Sincerely,
Tamara Schull

NOTES
Reading Listening
(Main idea)
More Librarians needed
(Supporting detail 1)
Librarians overworked
(Supporting detail 2)
Student librarians useless
Notice I barely had to write anything, but the structure of my response is beginning to take shape.

Tip #2: Listen for the counterpoints

Now let’s listen to the students talking about the letter.

Listen carefully for the student who does most of the talking to disagree with the reasons mentioned in the reading. These are called the counterpoints. 

After you listen, you can check out the transcript below. I have highlighted some of the important parts.

Transcript

Woman: Hey Adam, what’s new?

Man: Not much. I just finished reading this letter in the paper.

Woman: Oh, Tamara’s?

Man: Yeah, that’s the one.

Woman: What did you think?

Man: I completely disagree with her. I don’t think there is anything wrong with the library.

Woman: Well, it does get backed-up sometimes.

Man: Only for an hour or so, and that is right after classes let out. The rest of the time it is completely empty. If some students could just wait until later, they could get help no problem and the librarians wouldn’t get so far behind. That’s the only reason it seems so busy.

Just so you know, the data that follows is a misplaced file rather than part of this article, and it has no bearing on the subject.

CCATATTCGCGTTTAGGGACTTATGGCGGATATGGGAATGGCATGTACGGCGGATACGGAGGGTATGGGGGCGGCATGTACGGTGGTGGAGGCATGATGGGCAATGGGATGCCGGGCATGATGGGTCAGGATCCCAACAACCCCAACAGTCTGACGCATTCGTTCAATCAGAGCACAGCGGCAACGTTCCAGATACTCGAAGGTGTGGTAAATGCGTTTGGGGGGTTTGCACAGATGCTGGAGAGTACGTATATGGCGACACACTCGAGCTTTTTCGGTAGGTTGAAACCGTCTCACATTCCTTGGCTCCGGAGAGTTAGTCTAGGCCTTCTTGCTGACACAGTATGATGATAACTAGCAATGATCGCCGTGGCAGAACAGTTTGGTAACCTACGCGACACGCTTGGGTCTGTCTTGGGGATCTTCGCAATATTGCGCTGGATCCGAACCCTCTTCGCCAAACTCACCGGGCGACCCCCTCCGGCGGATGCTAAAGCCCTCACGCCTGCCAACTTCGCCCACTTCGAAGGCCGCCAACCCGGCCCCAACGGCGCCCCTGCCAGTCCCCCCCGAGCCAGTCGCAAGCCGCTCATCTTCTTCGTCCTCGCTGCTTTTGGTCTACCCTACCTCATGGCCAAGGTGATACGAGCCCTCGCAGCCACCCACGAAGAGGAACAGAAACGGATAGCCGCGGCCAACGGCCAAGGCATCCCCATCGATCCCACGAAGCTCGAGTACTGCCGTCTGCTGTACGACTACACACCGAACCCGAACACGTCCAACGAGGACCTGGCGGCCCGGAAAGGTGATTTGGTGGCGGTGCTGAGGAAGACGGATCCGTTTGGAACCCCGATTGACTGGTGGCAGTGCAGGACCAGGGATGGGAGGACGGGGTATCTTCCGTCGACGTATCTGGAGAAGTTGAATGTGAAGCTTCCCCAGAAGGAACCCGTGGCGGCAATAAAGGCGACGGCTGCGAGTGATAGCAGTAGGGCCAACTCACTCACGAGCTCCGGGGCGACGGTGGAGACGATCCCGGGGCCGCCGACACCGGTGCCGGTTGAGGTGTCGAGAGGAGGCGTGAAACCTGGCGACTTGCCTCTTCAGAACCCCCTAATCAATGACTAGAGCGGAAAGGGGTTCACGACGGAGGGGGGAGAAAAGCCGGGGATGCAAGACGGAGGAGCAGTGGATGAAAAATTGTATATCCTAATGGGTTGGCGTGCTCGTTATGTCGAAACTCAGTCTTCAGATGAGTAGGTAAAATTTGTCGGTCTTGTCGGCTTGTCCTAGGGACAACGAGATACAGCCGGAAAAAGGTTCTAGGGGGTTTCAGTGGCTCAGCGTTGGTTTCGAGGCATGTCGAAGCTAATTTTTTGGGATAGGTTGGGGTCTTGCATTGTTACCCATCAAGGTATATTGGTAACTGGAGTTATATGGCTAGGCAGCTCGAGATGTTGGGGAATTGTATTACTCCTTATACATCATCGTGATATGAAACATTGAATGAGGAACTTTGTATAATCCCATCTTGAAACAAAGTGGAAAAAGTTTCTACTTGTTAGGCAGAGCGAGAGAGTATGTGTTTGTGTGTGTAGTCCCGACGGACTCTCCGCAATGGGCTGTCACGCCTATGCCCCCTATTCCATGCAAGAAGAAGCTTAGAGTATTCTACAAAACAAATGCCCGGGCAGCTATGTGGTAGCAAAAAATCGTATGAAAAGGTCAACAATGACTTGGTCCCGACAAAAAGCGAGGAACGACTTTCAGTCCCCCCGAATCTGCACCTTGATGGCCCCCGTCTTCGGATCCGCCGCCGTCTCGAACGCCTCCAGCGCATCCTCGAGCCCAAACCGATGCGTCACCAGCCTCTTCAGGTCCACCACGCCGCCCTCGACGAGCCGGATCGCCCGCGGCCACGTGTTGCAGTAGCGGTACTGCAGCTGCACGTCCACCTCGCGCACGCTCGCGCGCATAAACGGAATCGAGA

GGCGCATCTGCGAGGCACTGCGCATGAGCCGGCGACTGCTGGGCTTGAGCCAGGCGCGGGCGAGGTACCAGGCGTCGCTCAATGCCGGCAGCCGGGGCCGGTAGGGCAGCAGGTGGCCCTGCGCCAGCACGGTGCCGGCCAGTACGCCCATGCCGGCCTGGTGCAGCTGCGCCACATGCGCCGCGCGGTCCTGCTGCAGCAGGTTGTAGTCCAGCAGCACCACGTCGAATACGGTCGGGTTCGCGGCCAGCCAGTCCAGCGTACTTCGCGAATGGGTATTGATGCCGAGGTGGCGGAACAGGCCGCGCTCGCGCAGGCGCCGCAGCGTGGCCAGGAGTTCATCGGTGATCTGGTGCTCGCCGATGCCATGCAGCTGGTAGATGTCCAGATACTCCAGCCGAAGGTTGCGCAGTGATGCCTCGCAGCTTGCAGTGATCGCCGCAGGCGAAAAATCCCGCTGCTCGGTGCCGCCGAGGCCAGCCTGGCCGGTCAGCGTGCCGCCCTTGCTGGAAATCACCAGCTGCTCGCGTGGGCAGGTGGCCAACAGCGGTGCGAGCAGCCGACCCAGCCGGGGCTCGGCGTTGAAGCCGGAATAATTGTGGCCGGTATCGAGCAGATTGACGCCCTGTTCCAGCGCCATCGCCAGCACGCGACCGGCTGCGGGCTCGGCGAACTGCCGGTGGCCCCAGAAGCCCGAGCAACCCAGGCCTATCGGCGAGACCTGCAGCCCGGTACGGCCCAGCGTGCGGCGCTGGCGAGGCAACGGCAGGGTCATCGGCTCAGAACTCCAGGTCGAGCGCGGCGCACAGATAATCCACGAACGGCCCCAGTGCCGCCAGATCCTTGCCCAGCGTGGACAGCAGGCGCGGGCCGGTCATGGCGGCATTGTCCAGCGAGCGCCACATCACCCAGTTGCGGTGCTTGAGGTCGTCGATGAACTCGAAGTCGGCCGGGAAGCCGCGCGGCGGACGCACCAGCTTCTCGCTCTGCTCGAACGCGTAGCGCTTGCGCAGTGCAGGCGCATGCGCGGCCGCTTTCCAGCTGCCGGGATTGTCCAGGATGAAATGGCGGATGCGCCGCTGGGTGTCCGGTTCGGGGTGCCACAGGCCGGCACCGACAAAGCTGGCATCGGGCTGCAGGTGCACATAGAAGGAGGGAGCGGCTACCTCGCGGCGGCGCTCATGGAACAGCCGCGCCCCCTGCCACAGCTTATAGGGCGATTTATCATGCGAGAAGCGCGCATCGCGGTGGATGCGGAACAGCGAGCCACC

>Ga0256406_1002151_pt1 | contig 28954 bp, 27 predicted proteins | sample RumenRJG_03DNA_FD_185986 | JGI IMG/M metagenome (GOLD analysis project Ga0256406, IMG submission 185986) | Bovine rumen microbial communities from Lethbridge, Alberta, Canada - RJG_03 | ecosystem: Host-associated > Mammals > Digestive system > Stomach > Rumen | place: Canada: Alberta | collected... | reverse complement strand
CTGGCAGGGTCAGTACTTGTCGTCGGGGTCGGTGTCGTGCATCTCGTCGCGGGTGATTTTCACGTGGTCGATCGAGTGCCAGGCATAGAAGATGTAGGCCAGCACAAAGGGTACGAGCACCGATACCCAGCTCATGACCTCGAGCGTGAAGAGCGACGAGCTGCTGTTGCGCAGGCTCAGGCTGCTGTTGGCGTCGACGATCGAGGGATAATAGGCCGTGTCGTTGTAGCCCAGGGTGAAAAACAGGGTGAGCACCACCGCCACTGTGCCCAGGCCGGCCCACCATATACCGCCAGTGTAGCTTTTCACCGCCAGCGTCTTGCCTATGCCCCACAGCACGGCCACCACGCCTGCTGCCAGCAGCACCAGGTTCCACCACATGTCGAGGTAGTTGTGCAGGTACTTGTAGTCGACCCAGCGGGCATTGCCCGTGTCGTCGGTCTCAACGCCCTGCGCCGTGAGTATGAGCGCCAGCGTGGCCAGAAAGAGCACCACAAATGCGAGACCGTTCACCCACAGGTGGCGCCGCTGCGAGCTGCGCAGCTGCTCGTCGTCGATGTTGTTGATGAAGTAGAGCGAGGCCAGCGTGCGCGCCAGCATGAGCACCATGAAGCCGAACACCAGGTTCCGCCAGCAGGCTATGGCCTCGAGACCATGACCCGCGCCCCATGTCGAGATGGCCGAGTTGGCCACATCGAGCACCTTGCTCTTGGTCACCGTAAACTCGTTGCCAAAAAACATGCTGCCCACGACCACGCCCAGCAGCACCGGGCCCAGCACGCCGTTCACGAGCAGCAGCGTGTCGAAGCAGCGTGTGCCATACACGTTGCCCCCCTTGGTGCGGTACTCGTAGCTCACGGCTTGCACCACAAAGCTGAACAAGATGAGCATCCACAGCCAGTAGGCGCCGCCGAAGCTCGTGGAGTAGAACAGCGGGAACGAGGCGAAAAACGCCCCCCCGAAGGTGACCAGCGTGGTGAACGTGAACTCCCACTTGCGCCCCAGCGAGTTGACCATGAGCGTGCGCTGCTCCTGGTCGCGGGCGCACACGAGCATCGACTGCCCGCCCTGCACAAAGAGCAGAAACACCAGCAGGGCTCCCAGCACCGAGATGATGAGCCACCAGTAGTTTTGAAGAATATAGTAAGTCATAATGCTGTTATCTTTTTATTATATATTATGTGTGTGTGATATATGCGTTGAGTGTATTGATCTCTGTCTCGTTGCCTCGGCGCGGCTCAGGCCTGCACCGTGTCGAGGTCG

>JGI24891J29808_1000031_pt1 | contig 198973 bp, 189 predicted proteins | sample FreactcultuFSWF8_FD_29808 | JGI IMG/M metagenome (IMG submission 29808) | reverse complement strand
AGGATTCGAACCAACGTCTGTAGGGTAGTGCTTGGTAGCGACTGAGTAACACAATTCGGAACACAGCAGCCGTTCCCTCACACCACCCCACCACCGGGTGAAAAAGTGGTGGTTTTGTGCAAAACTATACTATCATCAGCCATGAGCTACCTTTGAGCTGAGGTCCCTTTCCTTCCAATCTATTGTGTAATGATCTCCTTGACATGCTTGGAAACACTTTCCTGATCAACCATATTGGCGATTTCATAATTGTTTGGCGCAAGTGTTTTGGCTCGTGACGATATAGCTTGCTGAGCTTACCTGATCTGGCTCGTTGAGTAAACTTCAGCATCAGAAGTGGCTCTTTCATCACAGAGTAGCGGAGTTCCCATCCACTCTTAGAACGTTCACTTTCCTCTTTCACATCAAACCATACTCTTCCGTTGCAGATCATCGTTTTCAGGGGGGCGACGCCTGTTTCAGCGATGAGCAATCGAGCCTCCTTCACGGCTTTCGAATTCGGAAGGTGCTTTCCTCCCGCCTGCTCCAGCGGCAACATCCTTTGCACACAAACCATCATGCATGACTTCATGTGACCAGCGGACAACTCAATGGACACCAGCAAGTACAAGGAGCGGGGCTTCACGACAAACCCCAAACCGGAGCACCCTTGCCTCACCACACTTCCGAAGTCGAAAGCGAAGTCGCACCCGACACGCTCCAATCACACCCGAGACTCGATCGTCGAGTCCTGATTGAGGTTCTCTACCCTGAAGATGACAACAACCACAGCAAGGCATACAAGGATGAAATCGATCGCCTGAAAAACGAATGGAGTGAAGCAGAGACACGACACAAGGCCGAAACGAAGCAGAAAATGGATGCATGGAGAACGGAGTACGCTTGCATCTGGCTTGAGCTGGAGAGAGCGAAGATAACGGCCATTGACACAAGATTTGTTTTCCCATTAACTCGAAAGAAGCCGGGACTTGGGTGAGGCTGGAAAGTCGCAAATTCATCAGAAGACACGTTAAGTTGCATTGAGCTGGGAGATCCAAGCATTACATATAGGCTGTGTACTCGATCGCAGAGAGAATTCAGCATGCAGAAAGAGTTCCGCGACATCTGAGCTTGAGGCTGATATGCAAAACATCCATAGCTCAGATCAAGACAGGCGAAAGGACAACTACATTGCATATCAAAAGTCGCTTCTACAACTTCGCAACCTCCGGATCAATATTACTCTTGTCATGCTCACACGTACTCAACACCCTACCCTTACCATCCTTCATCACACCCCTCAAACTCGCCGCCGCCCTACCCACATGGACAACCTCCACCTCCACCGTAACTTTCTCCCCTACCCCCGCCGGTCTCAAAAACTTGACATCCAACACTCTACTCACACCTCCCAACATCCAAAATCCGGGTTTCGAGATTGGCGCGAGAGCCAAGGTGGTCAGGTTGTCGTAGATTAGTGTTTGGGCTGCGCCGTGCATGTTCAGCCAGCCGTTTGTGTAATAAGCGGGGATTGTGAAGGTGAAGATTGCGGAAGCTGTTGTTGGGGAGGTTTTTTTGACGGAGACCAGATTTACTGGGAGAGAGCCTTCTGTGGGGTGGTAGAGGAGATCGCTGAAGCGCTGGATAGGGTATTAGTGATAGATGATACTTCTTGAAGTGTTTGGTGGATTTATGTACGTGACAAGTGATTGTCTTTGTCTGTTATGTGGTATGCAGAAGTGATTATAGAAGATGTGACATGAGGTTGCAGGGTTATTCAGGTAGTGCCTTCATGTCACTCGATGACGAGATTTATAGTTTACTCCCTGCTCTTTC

Woman: Yeah, I suppose you are right.

Man: And, I can’t believe she thinks that the student workers in the library don’t know what they are doing. I know a few of them, and I think that they actually know more than the librarians. One time I needed to find something online for class, and the librarian working didn’t know what I was talking about. However, the student worker helped me find it, print it, and I turned it in no problem.

Woman: Well, if that’s the case, even more librarians probably wouldn’t help then.

Man: Exactly. I hope the school doesn’t take her letter seriously.

COMPLETED NOTES
Reading Listening
More Librarians needed Library good
Librarians overworked Only busy 1 hr, can come later
Student librarians useless Student librarians great; know more than real lib

Do not worry about spelling or writing complete sentences in your notes.

Pro tip: Sometimes, the speaker agrees with the change. If this happens, simply write down the reasons why he/she agrees and use those instead.

Tip #3: Plan your response like a pro

After the listening, you will see this screen

Now answer the question.